Max varoom

"Watch out! Those spicy burritos made me explode!"

"Watch out! Those spicy burritos made me explode!"

Rated 4.0

George Miller has been trying to follow up Mad Max Beyond Thunderdome for 30 years. He was all set to go with Mel Gibson in a fourth movie for the franchise before the first of many setbacks interrupted the flow of things.

Then, of course, Mr. Gibson said some very bad words during an arrest and on his girlfriend’s answering machine, making him virtually unmarketable due to his temper and generally bad outlook on things. Unfortunately for Mel, the character wasn’t named Mad But Also Extremely Bigoted, Sexist, Anti-Semitic and Stupid Drunk Max.

So here we are, 30 years since Tina Turner put on that goofy wig and sang that lame song for Thunderdome. After a bunch of films involving talking animals (Babe: Pig in the City, Happy Feet), Miller is back in his post apocalyptic world messing around with fast rigs on desert landscapes. He also has a new Max, that being Tom Hardy, and Charlize Theron along for the ride.

The results are a blast, probably the best in the franchise when it comes to action. I’m going to have to give a few points to Gibson over Hardy for his Max portrayal. Hardy is good in the role, but Gibson is the original and best Max, even if he is a total asshole.

The film starts off with a shot reminiscent of The Road Warrior (a.k.a. Mad Max 2), and then it just goes berserk. Max gets himself captured by a really disgusting looking, villainous ruler named Immortan Joe (Hugh Keays-Byrne) and finds himself hanging upside down and providing blood for a pale, bald Joe minion, Nux (Nicholas Hoult).

A shaven-headed Theron shows up as Imperator Furiosa, a one-time loyalist of Immortan Joe, who tricks him and kidnaps his wives, intent upon taking them to some sort of green promised land. When Joe figures out she’s making a run for it, his soldiers (who look a little like the cave creatures from The Descent) take off after her. This includes Nux, with Max strapped to the front of his car wearing a facemask reminiscent of his Bane getup in The Dark Knight Rises.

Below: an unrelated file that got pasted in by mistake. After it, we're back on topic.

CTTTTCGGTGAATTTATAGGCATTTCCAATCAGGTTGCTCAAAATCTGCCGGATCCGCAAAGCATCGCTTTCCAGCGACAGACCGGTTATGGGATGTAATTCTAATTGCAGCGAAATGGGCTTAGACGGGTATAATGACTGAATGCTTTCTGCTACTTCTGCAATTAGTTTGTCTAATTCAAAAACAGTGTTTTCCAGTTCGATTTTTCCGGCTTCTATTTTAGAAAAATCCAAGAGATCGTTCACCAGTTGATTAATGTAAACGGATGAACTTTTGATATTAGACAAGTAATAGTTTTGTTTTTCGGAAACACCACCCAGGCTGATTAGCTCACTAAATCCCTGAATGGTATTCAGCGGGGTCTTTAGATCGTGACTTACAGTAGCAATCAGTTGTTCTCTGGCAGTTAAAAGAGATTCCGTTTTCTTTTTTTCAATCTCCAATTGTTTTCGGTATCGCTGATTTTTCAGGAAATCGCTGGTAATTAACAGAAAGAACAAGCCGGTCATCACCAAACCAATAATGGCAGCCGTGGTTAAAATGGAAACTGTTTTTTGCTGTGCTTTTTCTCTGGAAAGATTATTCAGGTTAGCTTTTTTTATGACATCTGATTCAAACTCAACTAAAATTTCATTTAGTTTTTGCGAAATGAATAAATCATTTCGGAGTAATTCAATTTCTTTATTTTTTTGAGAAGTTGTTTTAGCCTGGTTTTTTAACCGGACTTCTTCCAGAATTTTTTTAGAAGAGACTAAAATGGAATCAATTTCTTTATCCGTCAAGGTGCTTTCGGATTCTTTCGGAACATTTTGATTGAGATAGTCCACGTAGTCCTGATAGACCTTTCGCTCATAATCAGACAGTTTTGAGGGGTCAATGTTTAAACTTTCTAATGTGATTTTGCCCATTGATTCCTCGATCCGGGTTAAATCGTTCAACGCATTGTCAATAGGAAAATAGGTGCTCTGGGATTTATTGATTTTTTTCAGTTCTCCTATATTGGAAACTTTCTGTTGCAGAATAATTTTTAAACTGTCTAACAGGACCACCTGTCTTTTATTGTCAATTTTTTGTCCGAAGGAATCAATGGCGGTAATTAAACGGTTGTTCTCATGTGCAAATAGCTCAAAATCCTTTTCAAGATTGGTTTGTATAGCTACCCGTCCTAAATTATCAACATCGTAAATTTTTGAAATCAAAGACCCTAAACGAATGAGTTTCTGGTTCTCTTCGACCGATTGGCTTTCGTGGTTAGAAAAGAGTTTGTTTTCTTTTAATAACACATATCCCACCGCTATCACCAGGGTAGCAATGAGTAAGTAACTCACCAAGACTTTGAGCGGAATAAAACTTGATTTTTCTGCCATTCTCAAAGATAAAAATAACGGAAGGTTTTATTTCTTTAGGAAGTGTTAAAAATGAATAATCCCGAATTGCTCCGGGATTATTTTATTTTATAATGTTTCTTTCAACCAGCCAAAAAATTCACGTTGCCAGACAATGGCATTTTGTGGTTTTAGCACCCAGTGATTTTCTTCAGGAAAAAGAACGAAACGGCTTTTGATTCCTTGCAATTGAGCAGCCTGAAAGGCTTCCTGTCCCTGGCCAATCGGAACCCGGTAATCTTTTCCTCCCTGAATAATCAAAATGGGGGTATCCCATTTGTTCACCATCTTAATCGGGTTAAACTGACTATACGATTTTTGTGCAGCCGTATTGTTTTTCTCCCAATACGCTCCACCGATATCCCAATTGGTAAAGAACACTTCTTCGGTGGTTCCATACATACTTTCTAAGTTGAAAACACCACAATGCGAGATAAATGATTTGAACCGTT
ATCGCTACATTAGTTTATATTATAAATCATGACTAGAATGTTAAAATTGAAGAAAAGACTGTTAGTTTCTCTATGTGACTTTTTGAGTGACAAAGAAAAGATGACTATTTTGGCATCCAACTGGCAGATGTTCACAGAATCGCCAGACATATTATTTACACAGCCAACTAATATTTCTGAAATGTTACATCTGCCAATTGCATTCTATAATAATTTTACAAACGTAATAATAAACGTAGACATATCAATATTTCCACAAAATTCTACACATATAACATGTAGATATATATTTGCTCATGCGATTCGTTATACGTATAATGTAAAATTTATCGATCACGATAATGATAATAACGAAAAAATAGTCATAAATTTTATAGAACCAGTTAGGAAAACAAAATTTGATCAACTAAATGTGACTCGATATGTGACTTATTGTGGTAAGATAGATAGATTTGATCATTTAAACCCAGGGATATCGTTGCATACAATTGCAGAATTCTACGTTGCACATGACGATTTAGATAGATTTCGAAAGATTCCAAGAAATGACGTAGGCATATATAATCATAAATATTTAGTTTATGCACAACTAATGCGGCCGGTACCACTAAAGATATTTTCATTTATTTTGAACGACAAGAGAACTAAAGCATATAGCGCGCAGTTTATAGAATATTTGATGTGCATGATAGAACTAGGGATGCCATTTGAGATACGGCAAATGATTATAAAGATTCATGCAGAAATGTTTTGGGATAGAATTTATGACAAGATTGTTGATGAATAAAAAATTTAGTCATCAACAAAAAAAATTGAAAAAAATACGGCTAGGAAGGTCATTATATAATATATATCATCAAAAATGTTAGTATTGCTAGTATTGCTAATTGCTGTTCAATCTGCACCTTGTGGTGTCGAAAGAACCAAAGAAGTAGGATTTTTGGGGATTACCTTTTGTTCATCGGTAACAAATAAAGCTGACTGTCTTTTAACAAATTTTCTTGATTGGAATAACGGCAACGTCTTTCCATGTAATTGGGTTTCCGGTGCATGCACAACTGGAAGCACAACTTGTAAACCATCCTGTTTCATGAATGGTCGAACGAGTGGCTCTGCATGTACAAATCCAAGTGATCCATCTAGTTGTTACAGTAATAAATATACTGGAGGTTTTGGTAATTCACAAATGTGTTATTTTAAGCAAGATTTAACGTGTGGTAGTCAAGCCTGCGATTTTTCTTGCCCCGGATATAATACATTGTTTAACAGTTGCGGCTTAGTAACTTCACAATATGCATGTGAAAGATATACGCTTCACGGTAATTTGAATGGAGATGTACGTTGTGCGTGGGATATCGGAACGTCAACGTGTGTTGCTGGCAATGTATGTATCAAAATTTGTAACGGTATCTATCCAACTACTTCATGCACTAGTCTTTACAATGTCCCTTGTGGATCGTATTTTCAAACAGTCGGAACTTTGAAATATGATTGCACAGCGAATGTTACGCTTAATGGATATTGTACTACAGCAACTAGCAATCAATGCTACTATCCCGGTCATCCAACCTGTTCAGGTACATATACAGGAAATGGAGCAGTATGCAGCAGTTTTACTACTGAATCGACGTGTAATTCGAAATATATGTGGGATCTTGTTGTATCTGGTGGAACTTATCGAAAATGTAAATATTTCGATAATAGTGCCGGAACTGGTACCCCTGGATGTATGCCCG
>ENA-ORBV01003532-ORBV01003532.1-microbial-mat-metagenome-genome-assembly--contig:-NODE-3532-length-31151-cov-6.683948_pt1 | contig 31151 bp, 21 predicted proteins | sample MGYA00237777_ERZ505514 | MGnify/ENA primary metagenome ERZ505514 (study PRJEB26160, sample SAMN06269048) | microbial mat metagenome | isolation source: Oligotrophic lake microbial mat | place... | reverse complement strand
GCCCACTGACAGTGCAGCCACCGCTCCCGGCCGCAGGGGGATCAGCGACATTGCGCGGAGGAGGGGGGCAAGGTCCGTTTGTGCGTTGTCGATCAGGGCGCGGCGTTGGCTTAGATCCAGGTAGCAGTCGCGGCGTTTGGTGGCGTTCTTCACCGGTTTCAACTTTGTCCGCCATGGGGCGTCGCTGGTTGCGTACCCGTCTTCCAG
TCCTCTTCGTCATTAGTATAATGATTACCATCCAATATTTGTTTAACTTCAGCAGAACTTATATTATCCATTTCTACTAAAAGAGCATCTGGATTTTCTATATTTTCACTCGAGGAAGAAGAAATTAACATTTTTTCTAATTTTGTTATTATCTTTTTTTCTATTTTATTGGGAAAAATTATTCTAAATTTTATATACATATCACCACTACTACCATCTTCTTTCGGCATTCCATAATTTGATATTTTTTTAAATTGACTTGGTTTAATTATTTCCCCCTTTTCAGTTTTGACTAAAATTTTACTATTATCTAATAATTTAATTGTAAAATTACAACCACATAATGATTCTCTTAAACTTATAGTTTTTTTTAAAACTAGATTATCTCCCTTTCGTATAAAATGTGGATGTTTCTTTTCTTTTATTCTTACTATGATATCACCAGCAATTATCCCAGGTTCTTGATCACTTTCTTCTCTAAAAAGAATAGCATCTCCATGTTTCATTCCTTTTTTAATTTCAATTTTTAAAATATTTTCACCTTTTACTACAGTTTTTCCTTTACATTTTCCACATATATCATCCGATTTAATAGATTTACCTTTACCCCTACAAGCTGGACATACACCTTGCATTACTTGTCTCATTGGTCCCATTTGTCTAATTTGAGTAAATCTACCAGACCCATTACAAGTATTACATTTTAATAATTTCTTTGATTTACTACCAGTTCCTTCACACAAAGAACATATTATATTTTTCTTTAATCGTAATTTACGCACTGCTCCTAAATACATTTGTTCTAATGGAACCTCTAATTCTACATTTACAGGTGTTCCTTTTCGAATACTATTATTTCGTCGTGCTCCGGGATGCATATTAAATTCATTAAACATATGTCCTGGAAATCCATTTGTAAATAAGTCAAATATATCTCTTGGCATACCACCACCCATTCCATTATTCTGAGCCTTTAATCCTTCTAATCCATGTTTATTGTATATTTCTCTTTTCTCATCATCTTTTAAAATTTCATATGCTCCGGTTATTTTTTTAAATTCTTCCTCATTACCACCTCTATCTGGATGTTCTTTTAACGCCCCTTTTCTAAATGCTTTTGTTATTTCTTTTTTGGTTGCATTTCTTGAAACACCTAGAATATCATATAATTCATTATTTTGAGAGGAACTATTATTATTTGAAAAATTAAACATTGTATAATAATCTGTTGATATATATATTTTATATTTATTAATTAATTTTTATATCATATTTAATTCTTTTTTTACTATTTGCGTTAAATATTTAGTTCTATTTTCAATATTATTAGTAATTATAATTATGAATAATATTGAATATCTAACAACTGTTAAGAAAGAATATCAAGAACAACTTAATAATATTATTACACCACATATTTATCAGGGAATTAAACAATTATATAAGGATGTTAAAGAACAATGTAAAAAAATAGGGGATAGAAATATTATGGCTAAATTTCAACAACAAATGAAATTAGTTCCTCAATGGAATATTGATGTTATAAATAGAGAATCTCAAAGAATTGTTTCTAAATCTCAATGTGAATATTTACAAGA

As far as plot goes, that’s about it. Theron and the wives try to drive really fast, and those pursuing her drive really fast, too. Along the way, they pick up a few other characters and some folks get mulched under car wheels. You get the picture.

What makes Miller’s latest a cut above the rest is a major reliance on practical effects for the stunts. Sure, CGI shows up (and when it does, it’s very well done), but much of what we see is stunt people doing crazy, crazy things in front of cameras.

The folks who put the look of this movie together, from it’s terrific cinematography, to its costuming to its incredible stunt work, all deserve praise and extra beers. The pounding soundtrack and the editing work to help to make this a true pulse racer. It must be said that no matter how frantic the action gets, there’s a certain visual clarity to everything happening in the movie. It’s easy on the eyes, even when the edits are rapid paced.

Theron brings a nice bit of gravitas to this blockbuster. Sporting a CGI mechanical arm, face paint and a perma-stern expression, she makes for one badass rebel. Again, Hardy is fine in the Max role, but the really great performance in this film belongs to Theron.

Hardy actually spends much of the movie silent, especially in the early going. He looks great, even when he’s playing the part of a Blood Bag. Hoult actually manages to be quite moving under all of his makeup as the kamikaze who has a change of heart.

This is supposed to be the first in a new trilogy, but it should be noted that Pitch Perfect 2 kicked its ass at the box office, so it isn’t exactly setting the world on fire. Let’s hope that critical praise and word of mouth result in a healthy worldwide run for Mad Max: Fury Road. I want more.